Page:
Muzzle – silence notifications while screensharing


Dark patterns vs Growth hacking

I came across an article and related study via a few various places over the past week. If you have not seen it yet, or don’t want to click though – essentially, in February 2019, researchers at Princeton University analysed ~53k product pages from some of the most popular e-commerce sites online and discovered widespread use of “dark patterns” – so basically techniques employed to “manipulate” and “deceive” shoppers.

What was interesting to me was the fact that this list includes things like:

  • Activity Notifications
  • Countdown Timer s
  • High Demand Notifications
  • Limited Time Notifications
  • Low-Stock Notification
  • Pressured Selling

Now, most of the articles you will find on “growth techniques” or the more annoying “growth hacking” term will tend to include suggestions that using methods like these will help drive “growth” – but to me – seeing these listed out here as dark patterns makes me thing of my college Dave Martins post – Don’t Growth Hack – as he explains:

Growth for the sake of growth has never been a good LONG-TERM business strategy. Growth for the sake of growth may appear to work wonders in the short-term, but long-term it’s a wolf in sheep’s clothing. Long-term, growth should be centered around people not numbers or percentages.

I would argue that all of those items in the list above are short-term revenue growth drivers – and while they may make you more money in the short term they will do more damage to your brand and user experience in the long run.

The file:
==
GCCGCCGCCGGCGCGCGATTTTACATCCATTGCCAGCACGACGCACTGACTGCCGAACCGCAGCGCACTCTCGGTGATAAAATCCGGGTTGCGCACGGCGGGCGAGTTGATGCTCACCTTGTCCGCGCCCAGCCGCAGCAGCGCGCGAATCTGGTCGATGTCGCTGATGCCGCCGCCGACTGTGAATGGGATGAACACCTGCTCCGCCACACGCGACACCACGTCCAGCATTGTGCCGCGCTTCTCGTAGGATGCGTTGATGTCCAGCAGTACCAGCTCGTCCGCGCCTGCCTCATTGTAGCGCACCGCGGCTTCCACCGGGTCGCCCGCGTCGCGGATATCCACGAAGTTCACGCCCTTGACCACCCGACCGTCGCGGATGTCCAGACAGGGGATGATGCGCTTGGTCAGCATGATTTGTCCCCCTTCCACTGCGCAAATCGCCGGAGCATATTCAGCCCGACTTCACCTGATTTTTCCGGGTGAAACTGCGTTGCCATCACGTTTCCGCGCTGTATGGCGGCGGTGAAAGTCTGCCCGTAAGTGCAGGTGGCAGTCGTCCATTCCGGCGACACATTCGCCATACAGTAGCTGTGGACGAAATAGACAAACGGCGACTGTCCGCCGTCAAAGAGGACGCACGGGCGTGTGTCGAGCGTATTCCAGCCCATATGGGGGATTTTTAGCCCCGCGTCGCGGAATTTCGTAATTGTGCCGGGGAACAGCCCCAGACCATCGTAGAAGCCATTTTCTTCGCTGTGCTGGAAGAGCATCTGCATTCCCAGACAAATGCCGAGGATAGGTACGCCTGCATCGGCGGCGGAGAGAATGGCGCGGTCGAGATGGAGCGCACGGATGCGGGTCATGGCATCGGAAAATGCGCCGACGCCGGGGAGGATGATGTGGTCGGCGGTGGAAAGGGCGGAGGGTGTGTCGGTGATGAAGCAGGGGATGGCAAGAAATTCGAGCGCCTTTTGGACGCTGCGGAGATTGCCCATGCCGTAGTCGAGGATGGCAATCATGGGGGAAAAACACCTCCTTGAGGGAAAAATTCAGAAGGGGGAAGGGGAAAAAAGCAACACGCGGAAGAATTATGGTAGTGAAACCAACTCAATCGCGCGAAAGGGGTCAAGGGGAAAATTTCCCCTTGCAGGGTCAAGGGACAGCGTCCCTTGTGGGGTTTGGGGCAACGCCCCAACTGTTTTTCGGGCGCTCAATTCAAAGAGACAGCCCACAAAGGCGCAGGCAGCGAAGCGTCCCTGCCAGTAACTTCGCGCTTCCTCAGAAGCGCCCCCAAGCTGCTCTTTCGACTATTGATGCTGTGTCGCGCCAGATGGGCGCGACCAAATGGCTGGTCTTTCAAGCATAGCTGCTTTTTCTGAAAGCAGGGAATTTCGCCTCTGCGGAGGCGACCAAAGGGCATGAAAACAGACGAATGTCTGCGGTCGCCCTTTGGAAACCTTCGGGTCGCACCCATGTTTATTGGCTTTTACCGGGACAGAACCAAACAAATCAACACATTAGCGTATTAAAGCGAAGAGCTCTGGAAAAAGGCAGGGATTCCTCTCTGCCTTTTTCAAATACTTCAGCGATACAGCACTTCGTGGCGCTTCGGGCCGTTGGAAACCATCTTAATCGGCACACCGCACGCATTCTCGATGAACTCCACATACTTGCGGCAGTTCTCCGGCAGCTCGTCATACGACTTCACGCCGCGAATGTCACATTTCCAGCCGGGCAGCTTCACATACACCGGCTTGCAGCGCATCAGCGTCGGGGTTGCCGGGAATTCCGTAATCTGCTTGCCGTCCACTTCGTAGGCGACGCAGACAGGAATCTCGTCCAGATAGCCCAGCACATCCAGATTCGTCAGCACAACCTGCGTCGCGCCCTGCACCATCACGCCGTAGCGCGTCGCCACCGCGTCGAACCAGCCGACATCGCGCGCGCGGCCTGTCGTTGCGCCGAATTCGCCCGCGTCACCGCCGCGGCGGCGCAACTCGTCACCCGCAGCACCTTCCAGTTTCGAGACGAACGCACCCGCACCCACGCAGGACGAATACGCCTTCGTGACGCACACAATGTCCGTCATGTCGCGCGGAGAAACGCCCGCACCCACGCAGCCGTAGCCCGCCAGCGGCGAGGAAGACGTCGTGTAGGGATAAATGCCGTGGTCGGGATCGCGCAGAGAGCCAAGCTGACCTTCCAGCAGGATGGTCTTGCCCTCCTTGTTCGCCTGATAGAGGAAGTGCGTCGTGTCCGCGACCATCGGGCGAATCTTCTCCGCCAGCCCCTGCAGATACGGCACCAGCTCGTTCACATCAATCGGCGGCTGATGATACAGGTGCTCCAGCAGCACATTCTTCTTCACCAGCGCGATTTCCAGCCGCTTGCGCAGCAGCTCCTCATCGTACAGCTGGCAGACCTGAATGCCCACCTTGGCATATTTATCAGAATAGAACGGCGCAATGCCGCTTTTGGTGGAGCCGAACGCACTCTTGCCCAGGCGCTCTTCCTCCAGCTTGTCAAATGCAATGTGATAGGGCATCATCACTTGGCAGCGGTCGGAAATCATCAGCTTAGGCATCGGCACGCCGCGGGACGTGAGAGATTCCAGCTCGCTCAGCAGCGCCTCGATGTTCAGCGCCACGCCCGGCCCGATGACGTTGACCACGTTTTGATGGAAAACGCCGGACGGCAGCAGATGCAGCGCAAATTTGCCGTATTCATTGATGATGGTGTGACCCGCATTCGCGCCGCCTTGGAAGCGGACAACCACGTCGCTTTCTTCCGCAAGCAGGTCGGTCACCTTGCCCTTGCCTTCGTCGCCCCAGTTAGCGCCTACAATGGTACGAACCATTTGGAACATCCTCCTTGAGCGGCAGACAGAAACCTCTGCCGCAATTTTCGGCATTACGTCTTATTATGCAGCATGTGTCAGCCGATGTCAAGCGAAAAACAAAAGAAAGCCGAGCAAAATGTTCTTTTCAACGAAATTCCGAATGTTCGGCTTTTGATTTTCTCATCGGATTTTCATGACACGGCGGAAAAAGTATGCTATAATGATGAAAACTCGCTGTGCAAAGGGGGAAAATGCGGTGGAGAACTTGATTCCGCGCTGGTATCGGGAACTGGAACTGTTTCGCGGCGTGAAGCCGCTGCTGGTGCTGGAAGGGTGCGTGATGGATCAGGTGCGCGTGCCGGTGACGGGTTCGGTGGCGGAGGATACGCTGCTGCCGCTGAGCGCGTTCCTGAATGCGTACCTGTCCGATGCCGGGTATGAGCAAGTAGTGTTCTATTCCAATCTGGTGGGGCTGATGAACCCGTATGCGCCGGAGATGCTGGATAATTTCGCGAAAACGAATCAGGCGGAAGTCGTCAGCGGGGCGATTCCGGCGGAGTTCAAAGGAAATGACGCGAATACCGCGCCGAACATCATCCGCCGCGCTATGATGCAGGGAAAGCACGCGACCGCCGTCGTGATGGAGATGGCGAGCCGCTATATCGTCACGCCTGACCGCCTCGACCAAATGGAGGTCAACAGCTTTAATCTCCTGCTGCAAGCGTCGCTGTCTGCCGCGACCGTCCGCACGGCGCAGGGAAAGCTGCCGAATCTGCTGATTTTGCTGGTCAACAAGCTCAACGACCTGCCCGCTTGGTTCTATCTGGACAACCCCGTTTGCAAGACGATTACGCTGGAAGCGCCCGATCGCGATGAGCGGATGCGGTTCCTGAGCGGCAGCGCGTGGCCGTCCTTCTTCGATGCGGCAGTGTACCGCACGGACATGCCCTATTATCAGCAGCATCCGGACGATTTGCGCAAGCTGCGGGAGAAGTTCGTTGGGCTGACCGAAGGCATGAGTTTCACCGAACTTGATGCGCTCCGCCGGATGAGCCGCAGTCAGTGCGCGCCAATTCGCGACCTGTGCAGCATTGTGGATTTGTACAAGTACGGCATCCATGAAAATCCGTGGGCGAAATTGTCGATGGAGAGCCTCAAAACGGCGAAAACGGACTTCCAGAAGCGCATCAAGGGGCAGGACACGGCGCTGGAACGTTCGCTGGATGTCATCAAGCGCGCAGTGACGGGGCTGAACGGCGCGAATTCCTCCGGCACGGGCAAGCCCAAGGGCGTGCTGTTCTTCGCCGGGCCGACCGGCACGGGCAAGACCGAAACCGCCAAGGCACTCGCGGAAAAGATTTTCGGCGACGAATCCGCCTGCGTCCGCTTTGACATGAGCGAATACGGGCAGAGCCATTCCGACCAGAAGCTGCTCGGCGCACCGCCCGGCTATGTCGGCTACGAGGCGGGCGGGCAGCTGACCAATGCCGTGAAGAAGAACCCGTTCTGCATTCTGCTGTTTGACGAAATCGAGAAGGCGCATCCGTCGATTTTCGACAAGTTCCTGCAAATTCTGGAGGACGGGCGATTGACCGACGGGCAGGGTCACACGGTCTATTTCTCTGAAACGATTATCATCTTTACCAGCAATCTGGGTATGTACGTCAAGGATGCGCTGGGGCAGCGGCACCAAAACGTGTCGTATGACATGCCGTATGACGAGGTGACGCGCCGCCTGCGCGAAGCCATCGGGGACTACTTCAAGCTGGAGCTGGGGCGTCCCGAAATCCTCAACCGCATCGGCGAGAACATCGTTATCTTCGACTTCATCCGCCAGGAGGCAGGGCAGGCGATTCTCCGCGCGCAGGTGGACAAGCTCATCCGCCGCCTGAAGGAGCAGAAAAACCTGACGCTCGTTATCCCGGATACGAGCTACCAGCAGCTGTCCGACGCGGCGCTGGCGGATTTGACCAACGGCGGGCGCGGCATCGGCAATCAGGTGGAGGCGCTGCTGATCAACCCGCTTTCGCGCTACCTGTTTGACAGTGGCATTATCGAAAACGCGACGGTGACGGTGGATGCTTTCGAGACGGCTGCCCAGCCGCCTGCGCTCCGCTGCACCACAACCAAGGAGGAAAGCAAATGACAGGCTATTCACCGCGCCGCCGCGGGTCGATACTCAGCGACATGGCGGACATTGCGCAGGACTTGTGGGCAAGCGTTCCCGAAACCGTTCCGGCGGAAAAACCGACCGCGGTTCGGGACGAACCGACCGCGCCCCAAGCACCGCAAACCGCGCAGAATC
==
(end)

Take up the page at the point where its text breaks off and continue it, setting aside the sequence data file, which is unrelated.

As Dave says in his article too:

Instead of having your north star be growth, what if instead you focused on the success of your users as your primary objective?

I strongly believe that focusing on your users, and actually working to solve their needs will lead to sustainable long-term growth.

Design tips

Design tip: Responsive Design Mode in Safari

There are a number of tools available to see how a website design adapts at various device sizes – I have normally used Responsiantor as my go to tool in the past.

However, a handy one I came across recently was the built in responsive view in Safari. First up – just open any website in Safari:

Now just hit: Control + ⌘ + R and you will enter Responsive Design Mode in the Safari browser:

You can then preview your webpages for various screen sizes, orientations, and resolutions. To exit Responsive Design Mode you can just hit Control + ⌘ + R again.

Read more about the feature on the Apple site here.


Block Lab – custom Gutenberg blocks made easy


MSGWP – It’s time to rediscover microblogging


How Instagram Is Destroying Our Natural Wonders